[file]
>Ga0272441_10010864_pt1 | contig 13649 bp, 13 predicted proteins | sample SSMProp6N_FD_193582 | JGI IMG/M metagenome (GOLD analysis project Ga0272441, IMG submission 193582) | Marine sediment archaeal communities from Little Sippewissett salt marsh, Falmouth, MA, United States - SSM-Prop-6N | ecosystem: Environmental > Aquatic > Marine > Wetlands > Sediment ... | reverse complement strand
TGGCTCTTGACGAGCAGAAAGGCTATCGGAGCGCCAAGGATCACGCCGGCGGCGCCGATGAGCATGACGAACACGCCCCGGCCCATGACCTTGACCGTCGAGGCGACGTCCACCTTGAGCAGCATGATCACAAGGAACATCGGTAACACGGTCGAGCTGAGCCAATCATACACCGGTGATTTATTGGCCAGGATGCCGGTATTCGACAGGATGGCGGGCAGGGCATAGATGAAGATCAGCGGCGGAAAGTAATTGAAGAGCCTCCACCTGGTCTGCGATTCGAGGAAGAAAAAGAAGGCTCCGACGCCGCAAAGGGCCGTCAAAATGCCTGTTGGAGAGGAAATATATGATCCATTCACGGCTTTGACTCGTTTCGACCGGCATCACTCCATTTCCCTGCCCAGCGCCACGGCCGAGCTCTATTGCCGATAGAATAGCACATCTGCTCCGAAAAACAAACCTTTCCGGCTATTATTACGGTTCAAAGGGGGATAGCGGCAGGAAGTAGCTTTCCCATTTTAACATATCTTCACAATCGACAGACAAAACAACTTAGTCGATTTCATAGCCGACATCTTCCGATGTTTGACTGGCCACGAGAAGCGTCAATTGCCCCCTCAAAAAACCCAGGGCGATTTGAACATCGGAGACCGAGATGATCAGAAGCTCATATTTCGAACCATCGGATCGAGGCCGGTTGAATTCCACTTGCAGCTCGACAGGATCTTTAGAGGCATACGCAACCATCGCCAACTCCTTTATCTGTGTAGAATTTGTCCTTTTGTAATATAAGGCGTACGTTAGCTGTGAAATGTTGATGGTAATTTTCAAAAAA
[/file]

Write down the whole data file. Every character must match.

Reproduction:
>Ga0272441_10010864_pt1 | contig 13649 bp, 13 predicted proteins | sample SSMProp6N_FD_193582 | JGI IMG/M metagenome (GOLD analysis project Ga0272441, IMG submission 193582) | Marine sediment archaeal communities from Little Sippewissett salt marsh, Falmouth, MA, United States - SSM-Prop-6N | ecosystem: Environmental > Aquatic > Marine > Wetlands > Sediment ... | reverse complement strand
TGGCTCTTGACGAGCAGAAAGGCTATCGGAGCGCCAAGGATCACGCCGGCGGCGCCGATGAGCATGACGAACACGCCCCGGCCCATGACCTTGACCGTCGAGGCGACGTCCACCTTGAGCAGCATGATCACAAGGAACATCGGTAACACGGTCGAGCTGAGCCAATCATACACCGGTGATTTATTGGCCAGGATGCCGGTATTCGACAGGATGGCGGGCAGGGCATAGATGAAGATCAGCGGCGGAAAGTAATTGAAGAGCCTCCACCTGGTCTGCGATTCGAGGAAGAAAAAGAAGGCTCCGACGCCGCAAAGGGCCGTCAAAATGCCTGTTGGAGAGGAAATATATGATCCATTCACGGCTTTGACTCGTTTCGACCGGCATCACTCCATTTCCCTGCCCAGCGCCACGGCCGAGCTCTATTGCCGATAGAATAGCACATCTGCTCCGAAAAACAAACCTTTCCGGCTATTATTACGGTTCAAAGGGGGATAGCGGCAGGAAGTAGCTTTCCCATTTTAACATATCTTCACAATCGACAGACAAAACAACTTAGTCGATTTCATAGCCGACATCTTCCGATGTTTGACTGGCCACGAGAAGCGTCAATTGCCCCCTCAAAAAACCCAGGGCGATTTGAACATCGGAGACCGAGATGATCAGAAGCTCATATTTCGAACCATCGGATCGAGGCCGGTTGAATTCCACTTGCAGCTCGACAGGATCTTTAGAGGCATACGCAACCATCGCCAACTCCTTTATCTGTGTAGAATTTGTCCTTTTGTAATATAAGGCGTACGTTAGCTGTGAAATGTTGATGGTAATTTTCAAAAAA